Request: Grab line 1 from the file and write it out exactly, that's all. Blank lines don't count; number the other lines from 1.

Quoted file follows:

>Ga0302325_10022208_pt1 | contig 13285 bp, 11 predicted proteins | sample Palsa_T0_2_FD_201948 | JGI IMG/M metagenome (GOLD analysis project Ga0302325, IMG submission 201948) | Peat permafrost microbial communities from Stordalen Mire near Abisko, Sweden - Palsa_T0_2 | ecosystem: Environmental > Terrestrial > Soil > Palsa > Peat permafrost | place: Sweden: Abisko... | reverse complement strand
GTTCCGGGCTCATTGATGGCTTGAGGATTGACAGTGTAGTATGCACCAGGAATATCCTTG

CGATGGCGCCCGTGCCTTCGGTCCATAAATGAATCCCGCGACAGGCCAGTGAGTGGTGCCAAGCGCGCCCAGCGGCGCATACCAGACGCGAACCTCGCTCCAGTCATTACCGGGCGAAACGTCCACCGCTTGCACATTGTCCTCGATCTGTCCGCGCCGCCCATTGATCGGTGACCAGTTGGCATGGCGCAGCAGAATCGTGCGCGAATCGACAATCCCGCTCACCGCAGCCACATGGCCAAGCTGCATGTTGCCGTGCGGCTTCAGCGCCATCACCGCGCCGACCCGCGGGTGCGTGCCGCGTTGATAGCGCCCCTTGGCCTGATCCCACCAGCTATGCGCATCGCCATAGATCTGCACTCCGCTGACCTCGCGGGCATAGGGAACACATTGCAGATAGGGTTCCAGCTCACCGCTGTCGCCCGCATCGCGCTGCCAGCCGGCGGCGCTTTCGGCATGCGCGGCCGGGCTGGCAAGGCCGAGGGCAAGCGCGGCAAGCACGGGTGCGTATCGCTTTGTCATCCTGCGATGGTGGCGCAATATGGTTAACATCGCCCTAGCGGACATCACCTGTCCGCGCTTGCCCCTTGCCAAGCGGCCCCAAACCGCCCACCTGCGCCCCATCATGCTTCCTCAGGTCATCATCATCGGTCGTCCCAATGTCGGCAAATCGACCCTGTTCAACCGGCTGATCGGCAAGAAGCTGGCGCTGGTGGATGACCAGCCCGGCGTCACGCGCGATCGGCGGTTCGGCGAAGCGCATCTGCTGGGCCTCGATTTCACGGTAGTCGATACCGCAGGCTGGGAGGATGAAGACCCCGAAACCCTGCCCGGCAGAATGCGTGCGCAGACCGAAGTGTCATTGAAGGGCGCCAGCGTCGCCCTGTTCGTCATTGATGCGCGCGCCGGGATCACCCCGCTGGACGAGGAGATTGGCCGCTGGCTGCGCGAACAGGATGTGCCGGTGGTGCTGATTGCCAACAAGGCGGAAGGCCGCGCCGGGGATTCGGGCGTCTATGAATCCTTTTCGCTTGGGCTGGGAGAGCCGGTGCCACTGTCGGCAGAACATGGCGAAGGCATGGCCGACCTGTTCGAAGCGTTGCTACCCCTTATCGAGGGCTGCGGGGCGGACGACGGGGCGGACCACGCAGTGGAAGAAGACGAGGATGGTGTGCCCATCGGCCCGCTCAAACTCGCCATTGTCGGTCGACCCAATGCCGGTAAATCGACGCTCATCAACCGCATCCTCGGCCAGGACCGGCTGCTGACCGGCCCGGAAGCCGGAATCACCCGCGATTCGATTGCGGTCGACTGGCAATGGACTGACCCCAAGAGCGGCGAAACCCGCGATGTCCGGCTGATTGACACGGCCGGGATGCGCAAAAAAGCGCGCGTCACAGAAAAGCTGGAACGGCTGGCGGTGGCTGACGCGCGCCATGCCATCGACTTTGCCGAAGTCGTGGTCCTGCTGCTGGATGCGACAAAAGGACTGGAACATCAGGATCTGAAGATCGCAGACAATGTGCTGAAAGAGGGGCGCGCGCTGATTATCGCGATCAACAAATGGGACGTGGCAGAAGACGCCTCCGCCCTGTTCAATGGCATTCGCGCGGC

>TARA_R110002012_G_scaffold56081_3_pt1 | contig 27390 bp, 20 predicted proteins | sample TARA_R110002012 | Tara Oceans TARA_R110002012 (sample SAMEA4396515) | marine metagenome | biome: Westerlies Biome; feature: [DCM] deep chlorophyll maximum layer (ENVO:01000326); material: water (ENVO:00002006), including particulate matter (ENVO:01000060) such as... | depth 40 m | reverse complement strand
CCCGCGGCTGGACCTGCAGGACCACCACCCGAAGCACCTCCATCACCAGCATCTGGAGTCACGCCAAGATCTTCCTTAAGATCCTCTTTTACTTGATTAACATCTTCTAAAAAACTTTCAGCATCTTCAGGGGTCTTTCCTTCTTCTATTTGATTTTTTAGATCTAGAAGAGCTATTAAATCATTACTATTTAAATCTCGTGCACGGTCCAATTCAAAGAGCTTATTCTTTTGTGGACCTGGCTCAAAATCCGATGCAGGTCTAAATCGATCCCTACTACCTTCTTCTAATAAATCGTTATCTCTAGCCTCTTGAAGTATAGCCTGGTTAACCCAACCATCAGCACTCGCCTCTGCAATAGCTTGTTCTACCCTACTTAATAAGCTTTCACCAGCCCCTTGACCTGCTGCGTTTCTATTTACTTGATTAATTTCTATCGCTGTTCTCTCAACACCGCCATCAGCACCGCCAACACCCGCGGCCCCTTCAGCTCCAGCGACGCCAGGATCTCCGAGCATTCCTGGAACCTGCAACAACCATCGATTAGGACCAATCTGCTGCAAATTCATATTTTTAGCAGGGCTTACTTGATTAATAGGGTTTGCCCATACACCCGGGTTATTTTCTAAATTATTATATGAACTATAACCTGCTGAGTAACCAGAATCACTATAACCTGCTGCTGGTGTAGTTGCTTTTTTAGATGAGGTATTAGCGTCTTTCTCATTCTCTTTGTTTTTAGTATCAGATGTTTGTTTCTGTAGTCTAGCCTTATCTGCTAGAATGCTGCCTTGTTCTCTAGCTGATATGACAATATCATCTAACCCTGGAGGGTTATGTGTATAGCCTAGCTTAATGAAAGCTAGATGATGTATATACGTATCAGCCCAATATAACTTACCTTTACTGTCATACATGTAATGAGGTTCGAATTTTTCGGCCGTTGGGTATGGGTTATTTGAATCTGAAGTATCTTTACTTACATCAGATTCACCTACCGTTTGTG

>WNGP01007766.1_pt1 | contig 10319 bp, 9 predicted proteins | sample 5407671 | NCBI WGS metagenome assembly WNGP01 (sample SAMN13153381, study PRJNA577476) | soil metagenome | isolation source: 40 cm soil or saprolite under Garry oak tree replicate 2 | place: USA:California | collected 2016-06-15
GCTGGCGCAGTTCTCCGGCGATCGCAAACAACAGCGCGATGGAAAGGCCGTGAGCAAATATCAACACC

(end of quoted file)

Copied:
>Ga0302325_10022208_pt1 | contig 13285 bp, 11 predicted proteins | sample Palsa_T0_2_FD_201948 | JGI IMG/M metagenome (GOLD analysis project Ga0302325, IMG submission 201948) | Peat permafrost microbial communities from Stordalen Mire near Abisko, Sweden - Palsa_T0_2 | ecosystem: Environmental > Terrestrial > Soil > Palsa > Peat permafrost | place: Sweden: Abisko... | reverse complement strand